So-called platoons of lorries may soon be a familiar sight on the UK’s motorways, after the government signed off £8.1m in funding to support trials of wireless networking technology to allow tightly-packed convoys of vehicles to accelerate, brake and steer in sync.
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Platooning involves connected vehicles travelling close together in a convoy, with acceleration and braking controlled by the lead vehicle. Because the lead vehicle pushes air out of the way, the following vehicles do not have to burn as much fuel to cut through the air and therefore operate more efficiently, and with lower carbon emissions.
The trial will be carried out in three phases, with the first focusing on the potential for platooning on the UK’s major roads. Initial test track-based research will help decide details such as distance between vehicles and which roads might be suitable for the technology.
In the government’s tests, which will take place on private test tracks before hopefully moving to the motorway system by the end of 2018, all participating lorries will also have a human driver ready to take control at any time, if needed.
Transport minister Paul Maynard said the trials had the potential to massively improve people’s lives. “Advances such as lorry platooning could benefit businesses through cheaper fuel bills and other road users thanks to lower emissions and less congestion,” he said.
“But first we must make sure the technology is safe and works well on our roads, and that’s why we are investing in these trials.”
The legwork will be carried out by the Transport Research Laboratory (TRL), based in Wokingham, with funds flowing through the Department for Transport and Highways England.
“The trial has the potential to demonstrate how greater automation of vehicles – in this instance, HGVs – can deliver improvements in safety, better journeys for road users and reduction in vehicle emissions,” said Highways England chief executive Jim O’Sullivan.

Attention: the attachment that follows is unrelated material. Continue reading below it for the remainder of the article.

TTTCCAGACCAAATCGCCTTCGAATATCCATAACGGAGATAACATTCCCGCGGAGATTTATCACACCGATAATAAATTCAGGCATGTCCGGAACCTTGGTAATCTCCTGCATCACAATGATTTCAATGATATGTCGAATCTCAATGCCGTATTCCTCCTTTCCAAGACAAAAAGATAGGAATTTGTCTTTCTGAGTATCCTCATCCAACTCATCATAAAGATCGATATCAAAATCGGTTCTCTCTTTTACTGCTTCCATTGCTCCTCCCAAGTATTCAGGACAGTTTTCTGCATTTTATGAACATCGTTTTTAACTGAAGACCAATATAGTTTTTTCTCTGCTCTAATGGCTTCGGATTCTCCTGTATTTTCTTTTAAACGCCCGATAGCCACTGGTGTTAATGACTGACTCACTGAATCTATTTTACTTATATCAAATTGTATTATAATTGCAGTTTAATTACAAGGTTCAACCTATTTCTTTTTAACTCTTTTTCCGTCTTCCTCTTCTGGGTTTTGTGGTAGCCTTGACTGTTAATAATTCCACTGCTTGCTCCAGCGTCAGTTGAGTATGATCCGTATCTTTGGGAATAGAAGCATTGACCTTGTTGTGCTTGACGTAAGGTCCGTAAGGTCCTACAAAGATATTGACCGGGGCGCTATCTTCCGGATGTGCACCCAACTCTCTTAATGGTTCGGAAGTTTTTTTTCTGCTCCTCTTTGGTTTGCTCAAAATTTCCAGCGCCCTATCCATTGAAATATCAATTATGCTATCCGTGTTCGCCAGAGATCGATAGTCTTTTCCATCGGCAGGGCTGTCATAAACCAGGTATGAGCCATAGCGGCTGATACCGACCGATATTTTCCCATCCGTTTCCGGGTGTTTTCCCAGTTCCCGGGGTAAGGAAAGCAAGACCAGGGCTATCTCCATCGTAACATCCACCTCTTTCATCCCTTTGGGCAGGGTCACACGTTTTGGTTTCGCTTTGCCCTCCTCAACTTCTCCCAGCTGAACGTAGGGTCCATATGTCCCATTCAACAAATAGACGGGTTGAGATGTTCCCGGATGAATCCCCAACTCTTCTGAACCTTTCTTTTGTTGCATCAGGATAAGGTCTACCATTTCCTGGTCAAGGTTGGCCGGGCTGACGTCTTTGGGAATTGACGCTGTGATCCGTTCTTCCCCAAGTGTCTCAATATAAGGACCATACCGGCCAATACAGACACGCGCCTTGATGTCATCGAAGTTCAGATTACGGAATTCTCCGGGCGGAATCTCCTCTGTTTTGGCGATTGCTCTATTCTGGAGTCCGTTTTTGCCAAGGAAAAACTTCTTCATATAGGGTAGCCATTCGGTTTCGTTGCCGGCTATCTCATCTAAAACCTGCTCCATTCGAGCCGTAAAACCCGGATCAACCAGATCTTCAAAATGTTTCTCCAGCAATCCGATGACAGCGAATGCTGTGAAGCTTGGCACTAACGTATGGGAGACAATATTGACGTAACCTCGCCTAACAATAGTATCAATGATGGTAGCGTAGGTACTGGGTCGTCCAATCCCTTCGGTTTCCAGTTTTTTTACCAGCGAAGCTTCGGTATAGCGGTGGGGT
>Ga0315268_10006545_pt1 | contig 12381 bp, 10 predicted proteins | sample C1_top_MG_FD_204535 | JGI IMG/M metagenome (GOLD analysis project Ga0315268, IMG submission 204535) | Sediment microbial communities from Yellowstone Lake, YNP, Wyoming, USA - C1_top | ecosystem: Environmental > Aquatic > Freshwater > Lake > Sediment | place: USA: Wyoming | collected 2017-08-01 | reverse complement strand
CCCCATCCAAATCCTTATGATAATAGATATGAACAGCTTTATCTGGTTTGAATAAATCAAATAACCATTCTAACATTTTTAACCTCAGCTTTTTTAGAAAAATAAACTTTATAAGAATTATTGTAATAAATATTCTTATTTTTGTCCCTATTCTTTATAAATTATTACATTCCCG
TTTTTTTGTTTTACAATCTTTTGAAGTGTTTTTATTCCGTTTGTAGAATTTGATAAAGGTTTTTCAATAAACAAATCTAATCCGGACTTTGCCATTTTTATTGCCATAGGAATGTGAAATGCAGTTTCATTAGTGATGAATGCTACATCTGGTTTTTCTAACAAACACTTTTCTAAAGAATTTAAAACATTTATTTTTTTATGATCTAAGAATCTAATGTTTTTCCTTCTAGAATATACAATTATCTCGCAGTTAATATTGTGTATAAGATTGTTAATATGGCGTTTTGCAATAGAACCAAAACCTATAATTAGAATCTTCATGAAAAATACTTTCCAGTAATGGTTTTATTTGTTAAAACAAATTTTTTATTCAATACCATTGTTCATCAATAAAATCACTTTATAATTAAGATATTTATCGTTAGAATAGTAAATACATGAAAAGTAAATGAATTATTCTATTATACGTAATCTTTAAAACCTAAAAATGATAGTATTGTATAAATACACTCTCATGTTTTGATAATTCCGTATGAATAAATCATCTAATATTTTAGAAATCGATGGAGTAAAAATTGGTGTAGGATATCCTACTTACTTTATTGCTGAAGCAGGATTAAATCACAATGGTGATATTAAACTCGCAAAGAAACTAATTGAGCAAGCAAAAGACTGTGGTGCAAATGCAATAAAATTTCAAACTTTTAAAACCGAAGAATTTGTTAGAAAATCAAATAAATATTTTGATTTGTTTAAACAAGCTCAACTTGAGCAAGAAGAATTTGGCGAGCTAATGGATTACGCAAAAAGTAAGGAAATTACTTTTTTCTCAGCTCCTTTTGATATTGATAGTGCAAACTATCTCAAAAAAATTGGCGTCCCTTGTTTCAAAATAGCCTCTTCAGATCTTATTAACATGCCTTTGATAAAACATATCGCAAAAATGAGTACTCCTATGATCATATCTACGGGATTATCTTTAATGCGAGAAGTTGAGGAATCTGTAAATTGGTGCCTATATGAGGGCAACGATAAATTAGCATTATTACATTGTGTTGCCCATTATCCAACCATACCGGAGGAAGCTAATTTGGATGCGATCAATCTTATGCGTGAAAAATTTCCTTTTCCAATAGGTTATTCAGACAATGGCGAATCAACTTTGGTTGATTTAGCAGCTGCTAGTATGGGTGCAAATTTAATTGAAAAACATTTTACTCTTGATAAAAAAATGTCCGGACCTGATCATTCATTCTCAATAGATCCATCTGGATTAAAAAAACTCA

“Investing in this research shows we care about those using our roads, the economy and the environment, and safety will be integral as we take forward this work with TRL.”
However, not all motoring experts support the tests. Speaking to the BBC’s Today programme, an AA spokesperson raised concerns about the nature of the UK’s motorway network and its suitability for testing potentially hazardous technology. He pointed out that the UK lacks the wide, straight stretches of road associated with western US interstate highways, where previous trials of autonomous trucking technology have taken place, including the world’s first fully autonomous delivery in October 2016.
Fujitsu’s Russell Goodenough, client managing director for the transport sector, acknowledged that the road to autonomous vehicles would be bumpy and said the UK would have to move quickly to get ready.
“There remain key challenges to be addressed, including how these vehicles will fit into the existing transport infrastructure and the measures that must be taken to ensure their cyber security,” said Goodenough. “We have already seen cases of connected and autonomous vehicles and even road signs being hacked – safety of the driver and passengers must be of the utmost concern.
“Now it’s up to everyone in the transport sector to have these tricky conversations about when – and how – driverless vehicles will enter our transport systems, so we can ensure that we realise the great benefits on offer. This pilot project is a significant step in the right direction.”